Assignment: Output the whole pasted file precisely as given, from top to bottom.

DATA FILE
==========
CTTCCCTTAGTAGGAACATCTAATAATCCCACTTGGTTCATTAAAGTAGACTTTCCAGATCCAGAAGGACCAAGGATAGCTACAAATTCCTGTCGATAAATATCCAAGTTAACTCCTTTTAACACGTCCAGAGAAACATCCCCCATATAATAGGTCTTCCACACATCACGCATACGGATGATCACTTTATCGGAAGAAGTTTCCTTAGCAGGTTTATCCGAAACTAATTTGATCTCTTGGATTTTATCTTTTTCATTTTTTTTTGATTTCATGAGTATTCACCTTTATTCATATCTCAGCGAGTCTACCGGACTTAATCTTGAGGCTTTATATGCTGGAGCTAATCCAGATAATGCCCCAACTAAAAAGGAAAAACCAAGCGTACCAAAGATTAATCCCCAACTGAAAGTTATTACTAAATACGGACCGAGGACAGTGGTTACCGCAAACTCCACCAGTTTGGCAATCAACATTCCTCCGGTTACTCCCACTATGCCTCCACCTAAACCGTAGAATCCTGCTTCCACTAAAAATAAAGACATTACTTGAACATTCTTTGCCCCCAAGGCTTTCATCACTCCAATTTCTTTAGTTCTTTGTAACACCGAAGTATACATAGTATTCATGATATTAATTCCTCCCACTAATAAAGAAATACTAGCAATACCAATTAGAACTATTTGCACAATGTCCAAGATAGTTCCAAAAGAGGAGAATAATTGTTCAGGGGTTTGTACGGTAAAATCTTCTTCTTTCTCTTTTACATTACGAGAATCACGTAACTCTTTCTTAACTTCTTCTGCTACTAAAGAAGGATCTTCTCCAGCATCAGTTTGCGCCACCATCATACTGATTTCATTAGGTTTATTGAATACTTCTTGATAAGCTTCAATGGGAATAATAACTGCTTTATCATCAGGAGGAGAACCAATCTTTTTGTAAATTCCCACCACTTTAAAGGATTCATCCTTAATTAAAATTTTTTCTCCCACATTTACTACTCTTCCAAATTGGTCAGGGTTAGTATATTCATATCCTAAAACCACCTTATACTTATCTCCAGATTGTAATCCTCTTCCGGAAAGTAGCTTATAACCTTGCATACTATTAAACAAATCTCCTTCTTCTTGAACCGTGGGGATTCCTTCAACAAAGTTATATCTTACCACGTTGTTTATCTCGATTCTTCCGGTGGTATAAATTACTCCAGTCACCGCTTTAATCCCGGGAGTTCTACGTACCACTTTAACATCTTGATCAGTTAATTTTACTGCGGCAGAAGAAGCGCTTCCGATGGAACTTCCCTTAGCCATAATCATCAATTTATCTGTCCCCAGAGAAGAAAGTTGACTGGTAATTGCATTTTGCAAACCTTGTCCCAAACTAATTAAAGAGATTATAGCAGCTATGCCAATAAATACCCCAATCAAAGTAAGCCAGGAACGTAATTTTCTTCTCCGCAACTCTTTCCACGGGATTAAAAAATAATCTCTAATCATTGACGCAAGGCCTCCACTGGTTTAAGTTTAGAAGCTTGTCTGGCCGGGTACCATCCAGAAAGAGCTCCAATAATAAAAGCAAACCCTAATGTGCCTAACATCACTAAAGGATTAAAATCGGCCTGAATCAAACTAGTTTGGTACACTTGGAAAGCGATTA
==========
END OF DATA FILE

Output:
CTTCCCTTAGTAGGAACATCTAATAATCCCACTTGGTTCATTAAAGTAGACTTTCCAGATCCAGAAGGACCAAGGATAGCTACAAATTCCTGTCGATAAATATCCAAGTTAACTCCTTTTAACACGTCCAGAGAAACATCCCCCATATAATAGGTCTTCCACACATCACGCATACGGATGATCACTTTATCGGAAGAAGTTTCCTTAGCAGGTTTATCCGAAACTAATTTGATCTCTTGGATTTTATCTTTTTCATTTTTTTTTGATTTCATGAGTATTCACCTTTATTCATATCTCAGCGAGTCTACCGGACTTAATCTTGAGGCTTTATATGCTGGAGCTAATCCAGATAATGCCCCAACTAAAAAGGAAAAACCAAGCGTACCAAAGATTAATCCCCAACTGAAAGTTATTACTAAATACGGACCGAGGACAGTGGTTACCGCAAACTCCACCAGTTTGGCAATCAACATTCCTCCGGTTACTCCCACTATGCCTCCACCTAAACCGTAGAATCCTGCTTCCACTAAAAATAAAGACATTACTTGAACATTCTTTGCCCCCAAGGCTTTCATCACTCCAATTTCTTTAGTTCTTTGTAACACCGAAGTATACATAGTATTCATGATATTAATTCCTCCCACTAATAAAGAAATACTAGCAATACCAATTAGAACTATTTGCACAATGTCCAAGATAGTTCCAAAAGAGGAGAATAATTGTTCAGGGGTTTGTACGGTAAAATCTTCTTCTTTCTCTTTTACATTACGAGAATCACGTAACTCTTTCTTAACTTCTTCTGCTACTAAAGAAGGATCTTCTCCAGCATCAGTTTGCGCCACCATCATACTGATTTCATTAGGTTTATTGAATACTTCTTGATAAGCTTCAATGGGAATAATAACTGCTTTATCATCAGGAGGAGAACCAATCTTTTTGTAAATTCCCACCACTTTAAAGGATTCATCCTTAATTAAAATTTTTTCTCCCACATTTACTACTCTTCCAAATTGGTCAGGGTTAGTATATTCATATCCTAAAACCACCTTATACTTATCTCCAGATTGTAATCCTCTTCCGGAAAGTAGCTTATAACCTTGCATACTATTAAACAAATCTCCTTCTTCTTGAACCGTGGGGATTCCTTCAACAAAGTTATATCTTACCACGTTGTTTATCTCGATTCTTCCGGTGGTATAAATTACTCCAGTCACCGCTTTAATCCCGGGAGTTCTACGTACCACTTTAACATCTTGATCAGTTAATTTTACTGCGGCAGAAGAAGCGCTTCCGATGGAACTTCCCTTAGCCATAATCATCAATTTATCTGTCCCCAGAGAAGAAAGTTGACTGGTAATTGCATTTTGCAAACCTTGTCCCAAACTAATTAAAGAGATTATAGCAGCTATGCCAATAAATACCCCAATCAAAGTAAGCCAGGAACGTAATTTTCTTCTCCGCAACTCTTTCCACGGGATTAAAAAATAATCTCTAATCATTGACGCAAGGCCTCCACTGGTTTAAGTTTAGAAGCTTGTCTGGCCGGGTACCATCCAGAAAGAGCTCCAATAATAAAAGCAAACCCTAATGTGCCTAACATCACTAAAGGATTAAAATCGGCCTGAATCAAACTAGTTTGGTACACTTGGAAAGCGATTA